Thursday, April 2, 2009
Was Street Artist’s Use of AP Photo to Create Obama Hope Poster “Fair”? A Look at Where Infringement Ends and Transformation Begins
Lines have been drawn in the sand and the fight has commenced. A classic David and Goliath battle is set to take place in the U.S. District Court of the Southern District of New York between graphic artist Shepard Fairey and the Associated Press (AP). The spoils of this war? A definitive answer about what constitutes the proper interpretation of the law governing fair use of copyrighted works.
Copyright owners control the exclusive right to, among other things, prepare derivative works. For example, a screenplay based on a novel is a derivative work. But use of a copyrighted work for purposes like criticism and comment is not an infringement, but rather a fair use that does not require the permission of the owner. A court considers four factors to determine whether a use is fair: the purpose for the use, the nature of the copyrighted work, the amount used, and whether the use negatively impacts the potential market for the copyrighted work.
It seems Fairey referenced a photo, owned by the AP, of then-presidential candidate Barack Obama to serve as inspiration for his artistic rendition of the candidate. That rendition became an iconic portrait of Obama and an unofficial but integral part of Obama’s grassroots message of hope and progress.
The problem is the photo on which the poster was based was taken by Mannie Garcia in 2006 on assignment for the AP at the National Press Club in Washington. Now a firestorm of controversy surrounds Fairey’s use. Was it fair or violative of the AP’s copyright? The answer lies in whether Fairey’s portrait is sufficiently transformative to constitute a new work, or whether it is merely a derivative of the photograph. The issue is whether Fairey has advanced the constitutional directive to “promote the useful arts” by adding something new or has merely leeched off another’s creativity.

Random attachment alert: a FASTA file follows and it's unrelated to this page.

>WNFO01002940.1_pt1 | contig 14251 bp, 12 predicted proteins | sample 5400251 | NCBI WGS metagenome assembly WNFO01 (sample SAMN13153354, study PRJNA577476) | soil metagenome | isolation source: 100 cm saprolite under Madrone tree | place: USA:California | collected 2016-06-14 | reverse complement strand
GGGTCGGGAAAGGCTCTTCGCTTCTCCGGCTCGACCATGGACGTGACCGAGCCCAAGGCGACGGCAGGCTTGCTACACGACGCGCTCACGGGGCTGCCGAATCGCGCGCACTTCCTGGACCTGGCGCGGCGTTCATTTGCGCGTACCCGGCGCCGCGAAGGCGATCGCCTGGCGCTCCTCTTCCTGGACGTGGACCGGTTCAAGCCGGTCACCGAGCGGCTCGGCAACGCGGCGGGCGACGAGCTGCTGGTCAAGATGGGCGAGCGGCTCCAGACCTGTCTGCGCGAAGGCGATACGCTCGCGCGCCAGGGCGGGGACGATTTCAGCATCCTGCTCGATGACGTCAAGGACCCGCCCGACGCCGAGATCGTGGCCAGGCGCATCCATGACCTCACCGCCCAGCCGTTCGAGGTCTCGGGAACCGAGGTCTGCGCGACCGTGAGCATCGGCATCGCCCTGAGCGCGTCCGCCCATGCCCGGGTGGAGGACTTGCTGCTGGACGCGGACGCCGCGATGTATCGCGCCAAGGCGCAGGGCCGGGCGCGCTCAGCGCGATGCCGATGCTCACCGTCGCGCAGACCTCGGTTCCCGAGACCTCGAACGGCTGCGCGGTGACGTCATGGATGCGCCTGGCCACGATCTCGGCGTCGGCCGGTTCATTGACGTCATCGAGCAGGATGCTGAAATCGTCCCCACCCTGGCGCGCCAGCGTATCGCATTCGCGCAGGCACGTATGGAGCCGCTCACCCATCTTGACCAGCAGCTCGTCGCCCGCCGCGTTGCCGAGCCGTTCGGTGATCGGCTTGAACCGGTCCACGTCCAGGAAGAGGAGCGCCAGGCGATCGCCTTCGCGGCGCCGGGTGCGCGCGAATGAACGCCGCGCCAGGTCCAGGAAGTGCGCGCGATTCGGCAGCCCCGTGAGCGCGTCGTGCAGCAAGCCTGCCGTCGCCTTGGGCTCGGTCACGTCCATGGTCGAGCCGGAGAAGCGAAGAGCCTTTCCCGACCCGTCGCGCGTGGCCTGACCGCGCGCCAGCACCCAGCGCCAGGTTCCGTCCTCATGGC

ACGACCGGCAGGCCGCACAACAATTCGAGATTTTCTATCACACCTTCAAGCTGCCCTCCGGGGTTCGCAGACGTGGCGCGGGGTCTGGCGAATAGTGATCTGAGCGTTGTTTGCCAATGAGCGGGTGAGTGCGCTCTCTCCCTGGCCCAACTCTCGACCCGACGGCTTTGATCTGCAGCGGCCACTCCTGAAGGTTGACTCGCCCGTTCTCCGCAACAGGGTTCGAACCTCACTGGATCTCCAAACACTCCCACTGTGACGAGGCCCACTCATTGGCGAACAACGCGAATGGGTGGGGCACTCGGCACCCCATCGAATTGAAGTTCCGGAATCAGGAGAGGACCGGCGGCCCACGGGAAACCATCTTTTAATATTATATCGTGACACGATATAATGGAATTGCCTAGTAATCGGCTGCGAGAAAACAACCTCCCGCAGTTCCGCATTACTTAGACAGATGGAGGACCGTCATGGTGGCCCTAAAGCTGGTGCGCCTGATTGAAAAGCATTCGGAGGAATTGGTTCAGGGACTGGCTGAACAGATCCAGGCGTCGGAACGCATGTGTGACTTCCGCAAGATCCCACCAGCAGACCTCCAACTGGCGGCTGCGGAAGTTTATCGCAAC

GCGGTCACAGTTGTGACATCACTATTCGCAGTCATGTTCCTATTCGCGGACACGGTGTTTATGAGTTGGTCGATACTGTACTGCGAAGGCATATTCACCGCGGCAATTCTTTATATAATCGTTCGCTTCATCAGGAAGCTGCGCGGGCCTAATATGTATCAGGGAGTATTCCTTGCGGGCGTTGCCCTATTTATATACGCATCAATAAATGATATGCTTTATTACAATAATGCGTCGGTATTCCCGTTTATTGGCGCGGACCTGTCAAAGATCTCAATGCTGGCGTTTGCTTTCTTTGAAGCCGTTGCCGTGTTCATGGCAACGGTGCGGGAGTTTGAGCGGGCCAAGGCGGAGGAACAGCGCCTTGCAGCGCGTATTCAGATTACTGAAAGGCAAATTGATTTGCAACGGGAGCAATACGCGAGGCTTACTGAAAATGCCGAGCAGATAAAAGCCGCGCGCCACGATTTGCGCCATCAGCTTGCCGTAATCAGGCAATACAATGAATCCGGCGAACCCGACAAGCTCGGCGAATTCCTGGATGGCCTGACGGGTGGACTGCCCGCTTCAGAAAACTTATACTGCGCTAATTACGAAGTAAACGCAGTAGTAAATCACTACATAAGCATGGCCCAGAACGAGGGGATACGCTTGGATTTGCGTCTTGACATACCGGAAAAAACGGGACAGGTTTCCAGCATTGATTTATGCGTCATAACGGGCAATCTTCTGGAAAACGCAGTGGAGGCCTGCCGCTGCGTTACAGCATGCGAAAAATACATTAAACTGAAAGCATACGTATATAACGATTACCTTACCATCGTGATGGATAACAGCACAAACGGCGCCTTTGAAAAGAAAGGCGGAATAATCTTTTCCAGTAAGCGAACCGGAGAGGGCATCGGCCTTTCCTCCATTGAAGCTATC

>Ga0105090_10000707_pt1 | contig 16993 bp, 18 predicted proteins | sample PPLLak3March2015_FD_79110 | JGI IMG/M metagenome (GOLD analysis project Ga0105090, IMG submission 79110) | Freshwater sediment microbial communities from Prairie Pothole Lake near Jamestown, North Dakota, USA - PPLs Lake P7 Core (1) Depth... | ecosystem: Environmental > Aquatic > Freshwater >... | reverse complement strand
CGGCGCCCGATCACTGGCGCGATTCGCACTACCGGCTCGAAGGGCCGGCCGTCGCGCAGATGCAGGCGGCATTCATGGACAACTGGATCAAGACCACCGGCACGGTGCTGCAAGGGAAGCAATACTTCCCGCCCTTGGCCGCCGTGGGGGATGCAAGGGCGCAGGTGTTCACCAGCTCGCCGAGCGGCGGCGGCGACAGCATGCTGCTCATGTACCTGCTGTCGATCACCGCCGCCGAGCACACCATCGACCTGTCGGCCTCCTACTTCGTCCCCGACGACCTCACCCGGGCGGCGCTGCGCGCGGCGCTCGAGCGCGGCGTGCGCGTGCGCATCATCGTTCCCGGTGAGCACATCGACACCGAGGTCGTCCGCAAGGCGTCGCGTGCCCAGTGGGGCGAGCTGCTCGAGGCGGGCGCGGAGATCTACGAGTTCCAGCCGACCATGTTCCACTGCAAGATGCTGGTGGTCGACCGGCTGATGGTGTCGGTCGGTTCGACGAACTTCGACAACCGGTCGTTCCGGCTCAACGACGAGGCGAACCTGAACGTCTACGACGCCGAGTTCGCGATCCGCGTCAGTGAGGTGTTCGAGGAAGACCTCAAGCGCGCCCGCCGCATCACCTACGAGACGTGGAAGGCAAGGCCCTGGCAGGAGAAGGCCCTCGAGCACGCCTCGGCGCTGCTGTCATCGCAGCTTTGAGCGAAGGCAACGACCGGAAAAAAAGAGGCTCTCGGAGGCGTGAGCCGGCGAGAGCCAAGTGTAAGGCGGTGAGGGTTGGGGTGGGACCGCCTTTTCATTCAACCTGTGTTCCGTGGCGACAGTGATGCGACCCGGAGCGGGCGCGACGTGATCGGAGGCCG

Fairey, a Los Angeles-based “street” artist, is the modern day David in this story. And he drew first blood when he aimed his proverbial sling shot directly between the eyes of the AP and fired. Or, rather, filed. A law suit that is.
The term “street artist” is a bit misleading. Fairey did develop his craft and street cred at the underground level. But now he is graphic artist royalty, producing cover art for projects ranging from the Black Eyed Peas's album Monkey Business to The Smashing Pumpkins' album Zeitgeist and Anthrax's The Greater Of Two Evils. But Fairey’s artistry is more than creative. At its core, it’s political. His “Obey” campaign urges the observer to question obedience to social commands and the political status quo.
Fairey, well versed in the language of civil disobedience, is represented by Anthony Falzone of Stanford University’s Fair Use Project. His Complaint seeks a judgment declaring legal his use of the AP photo and an injunction against the AP. Recently, the AP counter-claimed asserting its infringement claim.
This is obviously shaping up to be one helluva battle! Stay tuned for updates. We’ll definitely be tracking this case.
- Tonya M. Evans, Assistant Professor of Law, Widener University School of Law
Author, Copyright Companion for Writers
(Photo by the Associated Press)